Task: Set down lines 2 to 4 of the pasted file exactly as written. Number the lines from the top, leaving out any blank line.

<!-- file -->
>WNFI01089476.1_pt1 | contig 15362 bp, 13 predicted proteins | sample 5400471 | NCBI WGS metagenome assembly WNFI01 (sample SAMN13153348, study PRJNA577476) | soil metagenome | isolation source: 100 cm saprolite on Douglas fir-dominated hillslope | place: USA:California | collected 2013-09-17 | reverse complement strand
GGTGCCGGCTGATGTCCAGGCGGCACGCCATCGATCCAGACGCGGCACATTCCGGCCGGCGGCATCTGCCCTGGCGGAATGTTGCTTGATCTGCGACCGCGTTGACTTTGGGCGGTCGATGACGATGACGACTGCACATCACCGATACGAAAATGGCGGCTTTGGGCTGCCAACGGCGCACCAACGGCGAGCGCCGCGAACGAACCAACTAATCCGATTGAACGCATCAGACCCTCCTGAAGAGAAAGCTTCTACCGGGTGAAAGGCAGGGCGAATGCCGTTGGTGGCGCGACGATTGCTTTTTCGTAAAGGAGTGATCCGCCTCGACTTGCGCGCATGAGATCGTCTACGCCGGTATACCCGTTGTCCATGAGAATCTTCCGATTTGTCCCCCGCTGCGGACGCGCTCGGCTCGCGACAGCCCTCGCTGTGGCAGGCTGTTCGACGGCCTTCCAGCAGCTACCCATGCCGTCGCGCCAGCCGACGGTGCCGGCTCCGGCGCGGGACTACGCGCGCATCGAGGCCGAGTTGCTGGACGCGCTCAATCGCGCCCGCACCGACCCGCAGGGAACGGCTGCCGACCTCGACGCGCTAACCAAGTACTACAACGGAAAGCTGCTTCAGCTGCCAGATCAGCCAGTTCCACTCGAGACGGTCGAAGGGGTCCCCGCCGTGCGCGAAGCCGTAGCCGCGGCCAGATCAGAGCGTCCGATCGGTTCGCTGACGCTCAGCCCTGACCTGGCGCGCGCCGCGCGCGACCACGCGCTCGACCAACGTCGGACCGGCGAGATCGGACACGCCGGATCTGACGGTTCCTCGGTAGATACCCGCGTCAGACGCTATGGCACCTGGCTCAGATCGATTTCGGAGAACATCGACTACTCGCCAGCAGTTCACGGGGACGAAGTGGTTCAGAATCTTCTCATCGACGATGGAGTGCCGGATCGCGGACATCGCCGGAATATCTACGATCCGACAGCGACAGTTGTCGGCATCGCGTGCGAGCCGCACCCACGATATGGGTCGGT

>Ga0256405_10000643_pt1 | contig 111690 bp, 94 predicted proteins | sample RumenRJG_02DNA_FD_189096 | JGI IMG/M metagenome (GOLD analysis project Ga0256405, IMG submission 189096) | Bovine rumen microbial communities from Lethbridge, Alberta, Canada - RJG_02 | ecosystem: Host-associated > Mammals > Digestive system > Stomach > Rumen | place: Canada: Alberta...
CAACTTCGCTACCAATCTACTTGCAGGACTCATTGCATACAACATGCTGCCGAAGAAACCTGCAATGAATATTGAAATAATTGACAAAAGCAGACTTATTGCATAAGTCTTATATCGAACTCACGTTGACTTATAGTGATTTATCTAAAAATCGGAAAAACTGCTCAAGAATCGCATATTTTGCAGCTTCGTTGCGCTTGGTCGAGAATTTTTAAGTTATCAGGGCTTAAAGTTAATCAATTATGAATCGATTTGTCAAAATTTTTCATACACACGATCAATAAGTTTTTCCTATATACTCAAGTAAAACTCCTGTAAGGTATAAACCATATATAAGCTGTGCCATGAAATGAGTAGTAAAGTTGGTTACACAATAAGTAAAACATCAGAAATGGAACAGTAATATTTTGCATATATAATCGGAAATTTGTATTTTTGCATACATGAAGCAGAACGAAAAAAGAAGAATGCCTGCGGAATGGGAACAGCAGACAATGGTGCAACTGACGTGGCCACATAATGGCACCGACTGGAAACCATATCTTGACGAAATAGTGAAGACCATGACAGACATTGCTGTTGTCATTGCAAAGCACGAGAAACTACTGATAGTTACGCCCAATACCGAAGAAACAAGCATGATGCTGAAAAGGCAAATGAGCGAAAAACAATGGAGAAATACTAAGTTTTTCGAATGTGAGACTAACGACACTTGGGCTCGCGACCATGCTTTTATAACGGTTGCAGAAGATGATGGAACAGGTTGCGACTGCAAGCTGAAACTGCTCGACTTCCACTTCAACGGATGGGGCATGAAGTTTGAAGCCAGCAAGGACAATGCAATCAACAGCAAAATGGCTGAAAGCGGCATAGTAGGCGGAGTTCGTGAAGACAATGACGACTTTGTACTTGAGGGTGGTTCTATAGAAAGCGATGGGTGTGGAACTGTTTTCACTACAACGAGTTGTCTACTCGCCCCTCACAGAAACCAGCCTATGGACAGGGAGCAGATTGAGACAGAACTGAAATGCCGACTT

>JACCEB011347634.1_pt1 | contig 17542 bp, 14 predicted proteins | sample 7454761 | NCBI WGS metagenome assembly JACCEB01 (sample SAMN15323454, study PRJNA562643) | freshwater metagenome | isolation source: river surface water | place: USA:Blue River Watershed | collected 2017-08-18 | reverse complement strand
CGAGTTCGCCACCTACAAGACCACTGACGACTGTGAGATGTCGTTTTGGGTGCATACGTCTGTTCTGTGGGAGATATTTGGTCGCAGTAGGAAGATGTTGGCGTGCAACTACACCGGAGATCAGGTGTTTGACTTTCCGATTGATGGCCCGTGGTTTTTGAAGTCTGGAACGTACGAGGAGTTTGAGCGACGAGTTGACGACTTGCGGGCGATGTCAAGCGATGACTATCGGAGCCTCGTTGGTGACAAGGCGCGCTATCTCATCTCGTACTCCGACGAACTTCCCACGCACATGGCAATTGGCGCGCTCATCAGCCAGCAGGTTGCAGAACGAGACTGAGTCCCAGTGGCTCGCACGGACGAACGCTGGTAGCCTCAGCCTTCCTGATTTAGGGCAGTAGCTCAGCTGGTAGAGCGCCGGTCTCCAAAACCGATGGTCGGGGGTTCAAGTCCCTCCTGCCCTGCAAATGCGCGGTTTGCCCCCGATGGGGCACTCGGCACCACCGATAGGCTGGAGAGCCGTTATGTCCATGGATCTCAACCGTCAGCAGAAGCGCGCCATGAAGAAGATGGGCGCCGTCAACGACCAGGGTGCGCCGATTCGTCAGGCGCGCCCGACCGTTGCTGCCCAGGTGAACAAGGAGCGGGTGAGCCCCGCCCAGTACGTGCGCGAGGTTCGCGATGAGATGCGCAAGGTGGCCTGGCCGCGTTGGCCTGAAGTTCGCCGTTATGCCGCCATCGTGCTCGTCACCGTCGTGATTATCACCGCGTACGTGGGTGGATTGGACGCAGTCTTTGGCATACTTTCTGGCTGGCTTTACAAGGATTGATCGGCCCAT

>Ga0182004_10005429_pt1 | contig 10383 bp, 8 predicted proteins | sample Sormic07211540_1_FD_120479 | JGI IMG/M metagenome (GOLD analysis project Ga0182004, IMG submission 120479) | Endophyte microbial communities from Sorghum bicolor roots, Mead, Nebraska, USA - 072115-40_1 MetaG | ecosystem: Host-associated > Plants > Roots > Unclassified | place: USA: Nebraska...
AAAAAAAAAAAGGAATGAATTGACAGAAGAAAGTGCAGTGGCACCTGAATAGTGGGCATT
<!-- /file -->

GGTGCCGGCTGATGTCCAGGCGGCACGCCATCGATCCAGACGCGGCACATTCCGGCCGGCGGCATCTGCCCTGGCGGAATGTTGCTTGATCTGCGACCGCGTTGACTTTGGGCGGTCGATGACGATGACGACTGCACATCACCGATACGAAAATGGCGGCTTTGGGCTGCCAACGGCGCACCAACGGCGAGCGCCGCGAACGAACCAACTAATCCGATTGAACGCATCAGACCCTCCTGAAGAGAAAGCTTCTACCGGGTGAAAGGCAGGGCGAATGCCGTTGGTGGCGCGACGATTGCTTTTTCGTAAAGGAGTGATCCGCCTCGACTTGCGCGCATGAGATCGTCTACGCCGGTATACCCGTTGTCCATGAGAATCTTCCGATTTGTCCCCCGCTGCGGACGCGCTCGGCTCGCGACAGCCCTCGCTGTGGCAGGCTGTTCGACGGCCTTCCAGCAGCTACCCATGCCGTCGCGCCAGCCGACGGTGCCGGCTCCGGCGCGGGACTACGCGCGCATCGAGGCCGAGTTGCTGGACGCGCTCAATCGCGCCCGCACCGACCCGCAGGGAACGGCTGCCGACCTCGACGCGCTAACCAAGTACTACAACGGAAAGCTGCTTCAGCTGCCAGATCAGCCAGTTCCACTCGAGACGGTCGAAGGGGTCCCCGCCGTGCGCGAAGCCGTAGCCGCGGCCAGATCAGAGCGTCCGATCGGTTCGCTGACGCTCAGCCCTGACCTGGCGCGCGCCGCGCGCGACCACGCGCTCGACCAACGTCGGACCGGCGAGATCGGACACGCCGGATCTGACGGTTCCTCGGTAGATACCCGCGTCAGACGCTATGGCACCTGGCTCAGATCGATTTCGGAGAACATCGACTACTCGCCAGCAGTTCACGGGGACGAAGTGGTTCAGAATCTTCTCATCGACGATGGAGTGCCGGATCGCGGACATCGCCGGAATATCTACGATCCGACAGCGACAGTTGTCGGCATCGCGTGCGAGCCGCACCCACGATATGGGTCGGT

>Ga0256405_10000643_pt1 | contig 111690 bp, 94 predicted proteins | sample RumenRJG_02DNA_FD_189096 | JGI IMG/M metagenome (GOLD analysis project Ga0256405, IMG submission 189096) | Bovine rumen microbial communities from Lethbridge, Alberta, Canada - RJG_02 | ecosystem: Host-associated > Mammals > Digestive system > Stomach > Rumen | place: Canada: Alberta...
CAACTTCGCTACCAATCTACTTGCAGGACTCATTGCATACAACATGCTGCCGAAGAAACCTGCAATGAATATTGAAATAATTGACAAAAGCAGACTTATTGCATAAGTCTTATATCGAACTCACGTTGACTTATAGTGATTTATCTAAAAATCGGAAAAACTGCTCAAGAATCGCATATTTTGCAGCTTCGTTGCGCTTGGTCGAGAATTTTTAAGTTATCAGGGCTTAAAGTTAATCAATTATGAATCGATTTGTCAAAATTTTTCATACACACGATCAATAAGTTTTTCCTATATACTCAAGTAAAACTCCTGTAAGGTATAAACCATATATAAGCTGTGCCATGAAATGAGTAGTAAAGTTGGTTACACAATAAGTAAAACATCAGAAATGGAACAGTAATATTTTGCATATATAATCGGAAATTTGTATTTTTGCATACATGAAGCAGAACGAAAAAAGAAGAATGCCTGCGGAATGGGAACAGCAGACAATGGTGCAACTGACGTGGCCACATAATGGCACCGACTGGAAACCATATCTTGACGAAATAGTGAAGACCATGACAGACATTGCTGTTGTCATTGCAAAGCACGAGAAACTACTGATAGTTACGCCCAATACCGAAGAAACAAGCATGATGCTGAAAAGGCAAATGAGCGAAAAACAATGGAGAAATACTAAGTTTTTCGAATGTGAGACTAACGACACTTGGGCTCGCGACCATGCTTTTATAACGGTTGCAGAAGATGATGGAACAGGTTGCGACTGCAAGCTGAAACTGCTCGACTTCCACTTCAACGGATGGGGCATGAAGTTTGAAGCCAGCAAGGACAATGCAATCAACAGCAAAATGGCTGAAAGCGGCATAGTAGGCGGAGTTCGTGAAGACAATGACGACTTTGTACTTGAGGGTGGTTCTATAGAAAGCGATGGGTGTGGAACTGTTTTCACTACAACGAGTTGTCTACTCGCCCCTCACAGAAACCAGCCTATGGACAGGGAGCAGATTGAGACAGAACTGAAATGCCGACTT